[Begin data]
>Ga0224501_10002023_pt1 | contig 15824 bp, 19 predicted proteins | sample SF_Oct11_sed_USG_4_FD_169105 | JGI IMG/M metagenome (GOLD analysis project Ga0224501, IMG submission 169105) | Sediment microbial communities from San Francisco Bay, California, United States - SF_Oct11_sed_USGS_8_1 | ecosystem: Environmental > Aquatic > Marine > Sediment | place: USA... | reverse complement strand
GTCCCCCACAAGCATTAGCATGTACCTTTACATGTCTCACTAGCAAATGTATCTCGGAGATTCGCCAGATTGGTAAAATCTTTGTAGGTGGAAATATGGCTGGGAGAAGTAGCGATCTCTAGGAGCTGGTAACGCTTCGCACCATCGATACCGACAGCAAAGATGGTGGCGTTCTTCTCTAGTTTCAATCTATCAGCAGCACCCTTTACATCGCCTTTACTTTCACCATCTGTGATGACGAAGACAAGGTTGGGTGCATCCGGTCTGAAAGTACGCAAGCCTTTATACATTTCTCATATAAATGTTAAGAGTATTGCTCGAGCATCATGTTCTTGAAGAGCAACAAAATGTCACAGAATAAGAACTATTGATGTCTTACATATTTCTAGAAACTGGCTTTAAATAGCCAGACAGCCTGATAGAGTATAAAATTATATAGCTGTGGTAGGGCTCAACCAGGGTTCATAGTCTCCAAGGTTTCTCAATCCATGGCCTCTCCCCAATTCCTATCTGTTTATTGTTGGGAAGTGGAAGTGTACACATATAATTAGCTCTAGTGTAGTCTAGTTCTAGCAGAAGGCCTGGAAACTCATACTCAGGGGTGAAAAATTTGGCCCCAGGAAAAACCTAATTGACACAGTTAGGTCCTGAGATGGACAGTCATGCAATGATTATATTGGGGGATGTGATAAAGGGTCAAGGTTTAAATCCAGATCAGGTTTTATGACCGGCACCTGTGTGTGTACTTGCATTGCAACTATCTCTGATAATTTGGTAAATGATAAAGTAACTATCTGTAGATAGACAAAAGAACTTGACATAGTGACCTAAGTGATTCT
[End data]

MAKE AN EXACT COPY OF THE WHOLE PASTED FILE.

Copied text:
>Ga0224501_10002023_pt1 | contig 15824 bp, 19 predicted proteins | sample SF_Oct11_sed_USG_4_FD_169105 | JGI IMG/M metagenome (GOLD analysis project Ga0224501, IMG submission 169105) | Sediment microbial communities from San Francisco Bay, California, United States - SF_Oct11_sed_USGS_8_1 | ecosystem: Environmental > Aquatic > Marine > Sediment | place: USA... | reverse complement strand
GTCCCCCACAAGCATTAGCATGTACCTTTACATGTCTCACTAGCAAATGTATCTCGGAGATTCGCCAGATTGGTAAAATCTTTGTAGGTGGAAATATGGCTGGGAGAAGTAGCGATCTCTAGGAGCTGGTAACGCTTCGCACCATCGATACCGACAGCAAAGATGGTGGCGTTCTTCTCTAGTTTCAATCTATCAGCAGCACCCTTTACATCGCCTTTACTTTCACCATCTGTGATGACGAAGACAAGGTTGGGTGCATCCGGTCTGAAAGTACGCAAGCCTTTATACATTTCTCATATAAATGTTAAGAGTATTGCTCGAGCATCATGTTCTTGAAGAGCAACAAAATGTCACAGAATAAGAACTATTGATGTCTTACATATTTCTAGAAACTGGCTTTAAATAGCCAGACAGCCTGATAGAGTATAAAATTATATAGCTGTGGTAGGGCTCAACCAGGGTTCATAGTCTCCAAGGTTTCTCAATCCATGGCCTCTCCCCAATTCCTATCTGTTTATTGTTGGGAAGTGGAAGTGTACACATATAATTAGCTCTAGTGTAGTCTAGTTCTAGCAGAAGGCCTGGAAACTCATACTCAGGGGTGAAAAATTTGGCCCCAGGAAAAACCTAATTGACACAGTTAGGTCCTGAGATGGACAGTCATGCAATGATTATATTGGGGGATGTGATAAAGGGTCAAGGTTTAAATCCAGATCAGGTTTTATGACCGGCACCTGTGTGTGTACTTGCATTGCAACTATCTCTGATAATTTGGTAAATGATAAAGTAACTATCTGTAGATAGACAAAAGAACTTGACATAGTGACCTAAGTGATTCT